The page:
Sunday, January 28, 2024

Vagaries of The Weather over Time across Mount's Bay...

I came across this small painting at the Tate Britain last year; it immediately caught my attention and drew me in. Without even looking at its title or the name of the artist, I instinctively knew that it was a Cornish landscape with that distinctive but impossible-to-define light and unique atmosphere. Peering at the work, I even had the impression of familiarity so you can imagine my surprise, or perhaps lack of it, when I learnt that this was Mount’s Bay and Tolcarne, painted in c.1898 by Norman Garstin, one of Newlyn School of painters.
I even imagined I knew from which vantage point it was painted and so through it relived the invigorating feeling of looking down across the bay. Although over a century has passed since the artist captured the dramatic view stretched out before him and furthermore his position was closer to Newlyn than Madron, it did remind of being in the area in the summer... This is certainly a far cry from the work for which Garstin is perhaps best-known, in Penzance at least; The Rain It Raineth Every Day (1889). However both are equally representative of the weather in the region! The work is on display in Penlee House Gallery & Museum, Penzance.

Wednesday, January 24, 2024

Stamps of Time... Robert Nanteuil.

While I was looking at the limited edition stamps at the post office, this leaflet and indeed the postage stamp itself caught my eye. As the name of the artist commemorated was in no way familiar to me, I read the brief description in the display cabinet below. As it turned out, Robert Nanteuil (1623-1678) was in fact born here in Reims yet was to go on to become one of the leading portraitists of the Grand Siècle, renowned for his skills in etching, drawing and pastel. How strange that the name of Nanteuil appears, for the most part, to have fallen so far into the shadows of time. As I was reading over his life history, it seemed fascinating to me to realise that I must have traced some of the same steps as Nanteuil here in his birth city, at a remove of some 400 years, for what is now Sciences Po was once the Collège des Jésuites de Reims where he initially pursued classic studies.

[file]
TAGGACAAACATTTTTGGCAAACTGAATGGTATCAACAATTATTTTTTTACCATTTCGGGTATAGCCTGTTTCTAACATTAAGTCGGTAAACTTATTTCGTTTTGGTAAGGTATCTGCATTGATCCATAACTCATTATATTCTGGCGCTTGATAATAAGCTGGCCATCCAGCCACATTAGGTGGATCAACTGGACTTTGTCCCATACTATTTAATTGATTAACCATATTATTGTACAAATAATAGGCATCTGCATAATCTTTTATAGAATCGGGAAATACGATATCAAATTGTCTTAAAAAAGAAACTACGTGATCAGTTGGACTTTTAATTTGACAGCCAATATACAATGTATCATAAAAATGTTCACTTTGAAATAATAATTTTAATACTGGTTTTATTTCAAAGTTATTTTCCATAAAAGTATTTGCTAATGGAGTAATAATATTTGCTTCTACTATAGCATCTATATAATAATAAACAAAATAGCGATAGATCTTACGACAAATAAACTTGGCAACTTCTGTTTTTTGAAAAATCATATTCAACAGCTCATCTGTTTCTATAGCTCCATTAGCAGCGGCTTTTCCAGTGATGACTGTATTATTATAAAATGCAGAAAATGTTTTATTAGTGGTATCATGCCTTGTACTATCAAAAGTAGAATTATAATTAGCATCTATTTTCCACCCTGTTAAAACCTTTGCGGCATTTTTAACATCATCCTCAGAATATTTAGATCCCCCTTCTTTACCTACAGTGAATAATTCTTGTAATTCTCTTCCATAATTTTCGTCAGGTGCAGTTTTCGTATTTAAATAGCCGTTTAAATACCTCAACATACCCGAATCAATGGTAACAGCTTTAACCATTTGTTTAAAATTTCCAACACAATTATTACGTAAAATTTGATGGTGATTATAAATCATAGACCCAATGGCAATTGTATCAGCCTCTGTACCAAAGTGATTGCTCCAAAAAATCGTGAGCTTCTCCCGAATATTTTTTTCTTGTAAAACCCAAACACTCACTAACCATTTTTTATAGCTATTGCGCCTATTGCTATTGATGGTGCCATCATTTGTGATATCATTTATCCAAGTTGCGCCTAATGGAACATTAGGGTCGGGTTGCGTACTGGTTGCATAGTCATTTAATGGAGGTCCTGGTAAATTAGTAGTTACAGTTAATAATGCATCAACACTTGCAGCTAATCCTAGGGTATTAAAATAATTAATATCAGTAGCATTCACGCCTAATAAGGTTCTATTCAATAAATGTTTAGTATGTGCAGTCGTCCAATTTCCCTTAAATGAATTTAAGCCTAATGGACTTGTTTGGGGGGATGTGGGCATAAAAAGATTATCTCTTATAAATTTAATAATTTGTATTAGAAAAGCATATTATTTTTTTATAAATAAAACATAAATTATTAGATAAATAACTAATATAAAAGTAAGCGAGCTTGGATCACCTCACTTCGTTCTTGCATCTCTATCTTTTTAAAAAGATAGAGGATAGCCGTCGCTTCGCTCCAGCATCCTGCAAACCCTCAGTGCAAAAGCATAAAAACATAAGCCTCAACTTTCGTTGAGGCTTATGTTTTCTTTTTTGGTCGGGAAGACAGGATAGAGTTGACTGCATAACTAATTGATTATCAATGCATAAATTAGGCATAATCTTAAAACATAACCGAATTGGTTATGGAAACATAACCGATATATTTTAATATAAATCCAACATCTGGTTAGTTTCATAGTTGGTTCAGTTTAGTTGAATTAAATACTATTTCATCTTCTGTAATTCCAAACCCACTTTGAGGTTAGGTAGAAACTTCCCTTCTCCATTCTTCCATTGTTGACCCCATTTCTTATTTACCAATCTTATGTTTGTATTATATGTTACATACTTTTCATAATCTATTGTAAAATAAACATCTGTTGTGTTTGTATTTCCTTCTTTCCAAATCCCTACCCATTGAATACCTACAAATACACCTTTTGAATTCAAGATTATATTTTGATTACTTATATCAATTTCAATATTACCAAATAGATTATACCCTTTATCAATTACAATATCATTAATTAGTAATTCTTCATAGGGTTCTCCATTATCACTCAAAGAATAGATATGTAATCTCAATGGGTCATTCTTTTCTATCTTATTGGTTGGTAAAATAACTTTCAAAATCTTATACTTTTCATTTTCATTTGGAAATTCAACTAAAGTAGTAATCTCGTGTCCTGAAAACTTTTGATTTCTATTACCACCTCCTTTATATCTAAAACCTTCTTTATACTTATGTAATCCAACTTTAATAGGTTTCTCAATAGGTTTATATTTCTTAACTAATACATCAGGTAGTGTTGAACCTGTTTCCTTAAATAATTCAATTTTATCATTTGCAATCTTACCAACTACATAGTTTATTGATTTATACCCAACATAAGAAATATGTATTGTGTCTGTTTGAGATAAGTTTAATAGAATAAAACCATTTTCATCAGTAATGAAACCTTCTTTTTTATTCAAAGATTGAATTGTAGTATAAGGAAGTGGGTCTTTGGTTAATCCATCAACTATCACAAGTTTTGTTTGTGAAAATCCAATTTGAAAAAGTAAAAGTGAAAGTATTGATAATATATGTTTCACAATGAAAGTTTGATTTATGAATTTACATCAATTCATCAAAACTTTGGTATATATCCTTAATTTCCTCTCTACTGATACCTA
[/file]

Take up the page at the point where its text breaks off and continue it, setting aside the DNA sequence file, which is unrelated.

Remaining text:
Proving to be unable and unwilling to repress his artistic drive, Nanteuil felt himself 'persecuted' by the Jésuit teachers who disapproved of the incessant sketching which finally led to his dismissal from the establishment. Fortunately, the young Humanities student was received in a more comprehensive manner by the Bénédictines at the Abbaie de Saint-Rémi (today Musée Saint-Remi). By 1645, Nanteuil had already entered the atelier of the remois engraver Nicolas Regnesson, whose sister he went on marry, but he did not stay in Reims as the opportunities in engraving in la Cité des Sacres at that time were limited. Moving to Paris, he developed ties with engravers, publishers and print dealers and artistically was greatly influenced by the Flemish portrait painter, Philippe de Champaigne. From then on, his career took off, to the extent that his ascension was such that by 1658 he was appointed draughtsman and engraver to Louis XIV, thus establishig a position for himself in the royal court, executing numerous portraits of the greatest dignitaries of the kingdom such as Mazarin and Colbert, along with the Roi-Soleil himself, in engraved and pastel work. With an unparalled skill in engraving that somehow managed to represent less attractive features in a flattering manner, Nanteuil was in great demand. Famous writer Madeleine de Scudéry was so impressed by her portrait that she paid hommage to Nanteuil's 'divine art', with its ability to render her detested facial traits pleasing. Beyond his art, Nanteuil was a man of letters, greatly appreciated for the words and knowledge that enabled him to frequent the literary milieux with ease and yet neither his work nor his wit secured him a place of due recognition in the 21st century...
Portrait de Madeleine de Scudéry - Public domain, via Wikimedia Commons.

Sunday, January 7, 2024

Helleborus Charm...

The end of the holidays and therefore just beofore plunging back into the madness of the working day, what more fitting as an antidote to all of that, than the sight of the beautiful Helleborus? The white Hellebore flower - the 'Winter rose' - is reputed to possess healing qualities in addition to an ability to ward off negative energy. In Greek mythology, the tears shed by the bereaved Aphrodite - goddess of love - resulted in the blooms of white flowers springing up from the ground.
However, it was the red Hellebore that caught my attention, with its typically discreet flower, bent gracefully down as if in modesty or perhaps hiding its face away. Again, it was cited in Ancient Greek mythology, with its name coming from heleîn - 'to injure' - and borá for 'food', since when ingested it could either combat bouts of madness or cause them, depending on the myth in question.
Despite there being various diffent sorts of flowerhead , either relatively plain or ruffled, common to most are the delicate veins traced through the papery aspect of each petal. The fact that you have to contort yourself in order to admire each flower makes the experience all the more special as they play 'hard to get', unlike a typical rose which radiates its full glory plainly and self-assuredly for all to see...